Floating bench seats can be swapped in and out of the raised bed as needed.
In this backyard in Seattle’s Madison Park neighborhood, landscape designer Scot Eckley constructed this bench seat along the rear edge of the patio to double as a raised bed that provides bonus planting room for as many — or as few — edible plants as the owners choose to grow.
Though not a new trend, ICFF showcased some beautiful work in green wall installations, including this concrete and artificial plant installation from Opiary, based in Brooklyn, New York.
A Tiny Garden Can Be Lush Fill in your garden with layers of plantings in different heights for a really lush look. Use a climbing plant along the fence (or use a trellis), plant a few larger shrubs in the background for structure and depth, and fill in the beds with perennials for year-round interest.
A Tiny Garden Can Feel Surprisingly Large By softening the edges of the space with greenery and unifying the hardscaping, even a small patio or courtyard can look and feel much larger than its actual size. That’s the wonderful thing about plants — there is something about them that has a sort of magical space-opening effect. It’s as if some deep part of our brain sees the leaves and vines and decides it must be the beginning of a jungle.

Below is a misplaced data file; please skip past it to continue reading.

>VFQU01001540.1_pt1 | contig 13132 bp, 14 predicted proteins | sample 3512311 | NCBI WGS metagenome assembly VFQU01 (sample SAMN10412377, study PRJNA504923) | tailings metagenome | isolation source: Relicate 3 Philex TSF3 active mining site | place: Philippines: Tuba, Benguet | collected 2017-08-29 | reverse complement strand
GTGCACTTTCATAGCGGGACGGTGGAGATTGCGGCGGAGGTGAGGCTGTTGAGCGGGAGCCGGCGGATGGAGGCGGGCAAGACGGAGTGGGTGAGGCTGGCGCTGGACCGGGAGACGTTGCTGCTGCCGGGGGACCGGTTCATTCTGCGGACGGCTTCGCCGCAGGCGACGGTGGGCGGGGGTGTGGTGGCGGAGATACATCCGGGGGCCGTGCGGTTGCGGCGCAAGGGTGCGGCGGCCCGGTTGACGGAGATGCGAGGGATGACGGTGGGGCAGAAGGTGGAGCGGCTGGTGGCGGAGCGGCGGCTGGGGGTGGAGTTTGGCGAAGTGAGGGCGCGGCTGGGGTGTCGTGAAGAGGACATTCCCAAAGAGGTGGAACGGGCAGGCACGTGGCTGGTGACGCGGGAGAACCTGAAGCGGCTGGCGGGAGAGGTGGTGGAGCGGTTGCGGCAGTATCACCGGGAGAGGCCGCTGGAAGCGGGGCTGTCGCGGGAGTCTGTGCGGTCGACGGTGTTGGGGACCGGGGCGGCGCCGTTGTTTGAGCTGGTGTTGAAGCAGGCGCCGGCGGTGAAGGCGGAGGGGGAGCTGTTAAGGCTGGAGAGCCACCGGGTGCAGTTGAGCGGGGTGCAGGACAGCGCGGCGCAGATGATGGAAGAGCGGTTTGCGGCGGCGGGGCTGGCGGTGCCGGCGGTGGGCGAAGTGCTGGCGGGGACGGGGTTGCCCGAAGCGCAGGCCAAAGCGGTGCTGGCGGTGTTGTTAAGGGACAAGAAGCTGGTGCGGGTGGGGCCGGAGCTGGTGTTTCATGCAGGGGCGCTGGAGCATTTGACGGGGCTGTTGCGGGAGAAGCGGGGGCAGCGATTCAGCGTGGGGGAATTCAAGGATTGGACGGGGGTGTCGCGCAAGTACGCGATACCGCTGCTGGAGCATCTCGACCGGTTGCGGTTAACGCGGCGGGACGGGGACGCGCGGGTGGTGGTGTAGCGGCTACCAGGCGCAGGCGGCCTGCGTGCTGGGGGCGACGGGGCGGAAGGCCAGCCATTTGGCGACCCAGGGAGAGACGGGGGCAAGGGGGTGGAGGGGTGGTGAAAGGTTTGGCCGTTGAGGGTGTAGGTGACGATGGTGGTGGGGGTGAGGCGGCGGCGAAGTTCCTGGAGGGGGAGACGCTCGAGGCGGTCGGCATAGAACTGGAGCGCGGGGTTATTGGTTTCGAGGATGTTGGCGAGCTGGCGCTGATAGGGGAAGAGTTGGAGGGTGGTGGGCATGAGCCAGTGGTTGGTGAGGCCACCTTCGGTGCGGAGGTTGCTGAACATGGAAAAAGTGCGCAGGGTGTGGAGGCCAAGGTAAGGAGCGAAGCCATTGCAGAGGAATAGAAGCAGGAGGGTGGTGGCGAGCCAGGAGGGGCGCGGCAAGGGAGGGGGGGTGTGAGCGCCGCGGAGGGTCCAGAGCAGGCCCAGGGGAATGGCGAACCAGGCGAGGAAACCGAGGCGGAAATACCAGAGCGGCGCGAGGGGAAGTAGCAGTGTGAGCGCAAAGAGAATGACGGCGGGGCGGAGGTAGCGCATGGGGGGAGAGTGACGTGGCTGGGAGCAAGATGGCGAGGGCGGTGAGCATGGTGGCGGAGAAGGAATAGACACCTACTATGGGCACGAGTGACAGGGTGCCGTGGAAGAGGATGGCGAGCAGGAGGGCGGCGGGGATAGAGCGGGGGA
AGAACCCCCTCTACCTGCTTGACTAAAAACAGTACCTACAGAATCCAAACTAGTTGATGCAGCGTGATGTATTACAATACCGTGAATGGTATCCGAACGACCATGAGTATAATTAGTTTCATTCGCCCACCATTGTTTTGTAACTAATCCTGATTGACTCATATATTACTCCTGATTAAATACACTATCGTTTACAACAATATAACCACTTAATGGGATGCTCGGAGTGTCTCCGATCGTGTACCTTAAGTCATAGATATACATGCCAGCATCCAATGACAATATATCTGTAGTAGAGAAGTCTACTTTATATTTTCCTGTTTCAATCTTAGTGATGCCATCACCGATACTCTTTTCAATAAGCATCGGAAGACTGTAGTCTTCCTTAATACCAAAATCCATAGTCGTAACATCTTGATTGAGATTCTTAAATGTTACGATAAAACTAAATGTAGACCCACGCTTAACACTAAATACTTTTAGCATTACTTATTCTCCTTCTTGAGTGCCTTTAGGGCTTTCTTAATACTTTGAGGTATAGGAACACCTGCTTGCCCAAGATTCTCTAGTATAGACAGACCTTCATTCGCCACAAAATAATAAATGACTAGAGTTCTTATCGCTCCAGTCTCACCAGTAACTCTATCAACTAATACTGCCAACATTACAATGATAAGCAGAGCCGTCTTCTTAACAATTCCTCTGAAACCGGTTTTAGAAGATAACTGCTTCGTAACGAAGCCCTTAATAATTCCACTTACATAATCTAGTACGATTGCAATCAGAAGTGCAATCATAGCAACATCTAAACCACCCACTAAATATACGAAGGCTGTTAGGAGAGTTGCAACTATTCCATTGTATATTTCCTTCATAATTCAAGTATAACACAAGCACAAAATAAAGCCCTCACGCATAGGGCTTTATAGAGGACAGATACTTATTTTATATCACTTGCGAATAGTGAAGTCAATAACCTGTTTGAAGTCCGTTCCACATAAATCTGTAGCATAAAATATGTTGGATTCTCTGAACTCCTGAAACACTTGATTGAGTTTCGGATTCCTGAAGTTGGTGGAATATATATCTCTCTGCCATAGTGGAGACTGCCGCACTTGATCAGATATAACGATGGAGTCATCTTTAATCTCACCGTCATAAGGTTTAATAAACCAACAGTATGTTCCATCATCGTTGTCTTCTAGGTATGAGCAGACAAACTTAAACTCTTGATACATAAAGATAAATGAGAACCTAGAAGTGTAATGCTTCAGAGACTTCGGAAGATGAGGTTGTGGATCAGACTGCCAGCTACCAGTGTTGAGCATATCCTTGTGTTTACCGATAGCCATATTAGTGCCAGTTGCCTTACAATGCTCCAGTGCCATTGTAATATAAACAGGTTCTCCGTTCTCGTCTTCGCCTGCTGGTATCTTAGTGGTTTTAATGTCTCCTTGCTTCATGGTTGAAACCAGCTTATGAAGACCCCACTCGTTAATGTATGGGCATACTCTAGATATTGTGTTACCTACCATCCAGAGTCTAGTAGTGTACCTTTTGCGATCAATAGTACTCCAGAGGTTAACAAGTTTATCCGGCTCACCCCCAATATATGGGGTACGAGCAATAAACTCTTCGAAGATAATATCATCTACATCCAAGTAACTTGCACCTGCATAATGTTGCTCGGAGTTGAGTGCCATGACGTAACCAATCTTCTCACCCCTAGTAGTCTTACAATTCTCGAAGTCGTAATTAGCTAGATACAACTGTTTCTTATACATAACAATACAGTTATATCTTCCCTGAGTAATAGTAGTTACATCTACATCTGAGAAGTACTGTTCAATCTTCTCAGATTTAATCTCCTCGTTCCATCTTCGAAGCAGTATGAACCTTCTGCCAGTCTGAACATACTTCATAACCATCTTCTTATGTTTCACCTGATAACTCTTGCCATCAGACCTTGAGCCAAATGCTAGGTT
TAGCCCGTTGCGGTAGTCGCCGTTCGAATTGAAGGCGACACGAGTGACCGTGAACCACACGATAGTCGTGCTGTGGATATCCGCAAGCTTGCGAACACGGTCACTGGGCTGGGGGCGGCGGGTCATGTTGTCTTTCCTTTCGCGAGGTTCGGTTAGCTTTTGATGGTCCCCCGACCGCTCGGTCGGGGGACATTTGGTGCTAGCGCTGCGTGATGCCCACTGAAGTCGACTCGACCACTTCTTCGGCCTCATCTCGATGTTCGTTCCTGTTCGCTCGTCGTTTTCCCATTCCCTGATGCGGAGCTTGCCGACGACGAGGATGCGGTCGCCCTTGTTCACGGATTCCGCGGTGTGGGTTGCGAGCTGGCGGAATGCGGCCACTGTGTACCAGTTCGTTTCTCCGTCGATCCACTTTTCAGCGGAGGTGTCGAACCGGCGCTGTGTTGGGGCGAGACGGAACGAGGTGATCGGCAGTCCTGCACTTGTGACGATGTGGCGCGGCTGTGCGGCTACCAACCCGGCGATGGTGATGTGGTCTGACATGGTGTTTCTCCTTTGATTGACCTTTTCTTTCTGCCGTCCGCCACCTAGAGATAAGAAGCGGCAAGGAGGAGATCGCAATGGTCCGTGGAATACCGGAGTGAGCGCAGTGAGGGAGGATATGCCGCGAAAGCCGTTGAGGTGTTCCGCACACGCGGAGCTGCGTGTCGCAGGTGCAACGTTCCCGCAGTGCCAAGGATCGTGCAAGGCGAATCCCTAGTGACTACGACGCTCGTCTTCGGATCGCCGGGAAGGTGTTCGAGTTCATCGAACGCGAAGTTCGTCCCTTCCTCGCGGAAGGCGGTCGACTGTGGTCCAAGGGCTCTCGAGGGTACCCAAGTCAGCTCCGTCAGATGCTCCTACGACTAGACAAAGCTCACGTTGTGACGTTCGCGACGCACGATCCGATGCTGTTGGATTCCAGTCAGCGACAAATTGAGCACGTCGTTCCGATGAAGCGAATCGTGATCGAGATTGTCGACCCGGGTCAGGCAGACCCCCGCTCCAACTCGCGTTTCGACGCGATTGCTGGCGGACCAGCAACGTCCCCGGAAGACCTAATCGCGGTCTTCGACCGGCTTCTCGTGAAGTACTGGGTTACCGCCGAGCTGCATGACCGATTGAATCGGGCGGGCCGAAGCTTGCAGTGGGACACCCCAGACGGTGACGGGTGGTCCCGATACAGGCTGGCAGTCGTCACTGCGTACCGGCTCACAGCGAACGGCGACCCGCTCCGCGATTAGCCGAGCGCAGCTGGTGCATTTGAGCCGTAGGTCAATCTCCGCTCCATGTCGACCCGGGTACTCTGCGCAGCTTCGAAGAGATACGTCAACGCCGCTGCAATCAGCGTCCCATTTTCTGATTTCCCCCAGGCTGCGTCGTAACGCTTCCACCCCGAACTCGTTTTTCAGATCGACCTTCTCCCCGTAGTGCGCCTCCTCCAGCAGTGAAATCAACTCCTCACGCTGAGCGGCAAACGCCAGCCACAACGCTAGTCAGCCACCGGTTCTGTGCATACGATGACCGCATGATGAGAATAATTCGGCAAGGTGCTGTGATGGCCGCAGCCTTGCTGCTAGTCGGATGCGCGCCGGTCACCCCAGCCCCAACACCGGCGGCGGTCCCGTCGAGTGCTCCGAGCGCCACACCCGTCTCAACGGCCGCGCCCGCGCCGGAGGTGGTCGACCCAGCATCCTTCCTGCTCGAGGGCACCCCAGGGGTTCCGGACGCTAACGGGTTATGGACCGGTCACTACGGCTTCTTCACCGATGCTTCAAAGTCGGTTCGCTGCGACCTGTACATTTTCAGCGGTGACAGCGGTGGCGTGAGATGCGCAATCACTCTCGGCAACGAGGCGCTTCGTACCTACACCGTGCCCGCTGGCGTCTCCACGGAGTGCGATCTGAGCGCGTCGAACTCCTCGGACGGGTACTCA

n this narrow urban garden, steppingstones lead the way across a beautiful pond to a gravel outdoor dining space surrounded by lush perennials and slender white birch trees.
When an established garden must be moved, plants often die and large planters can fall apart. “I always recommend getting planters with casters and having the irrigation lines made extra long when initially installed,” Kaplow says. “By doing so, the terrace is essentially mobile, and plantings can be moved away from construction to minimize loss.”
Stack Raised Beds This courtyard garden in Oklahoma City uses a series of raised beds at staggered heights to create level changes. The raised design adds drama and creativity to a classic planting of spring bulbs, box hedges and mixed edible greens.
This rooftop garden in London, designed by Town and Country Gardens, features a built-in sectional that hugs a wall of planter boxes. The tall grass and grapevine pruned to resemble a tree make the urban garden that’s mostly hardscape seem greener and softer.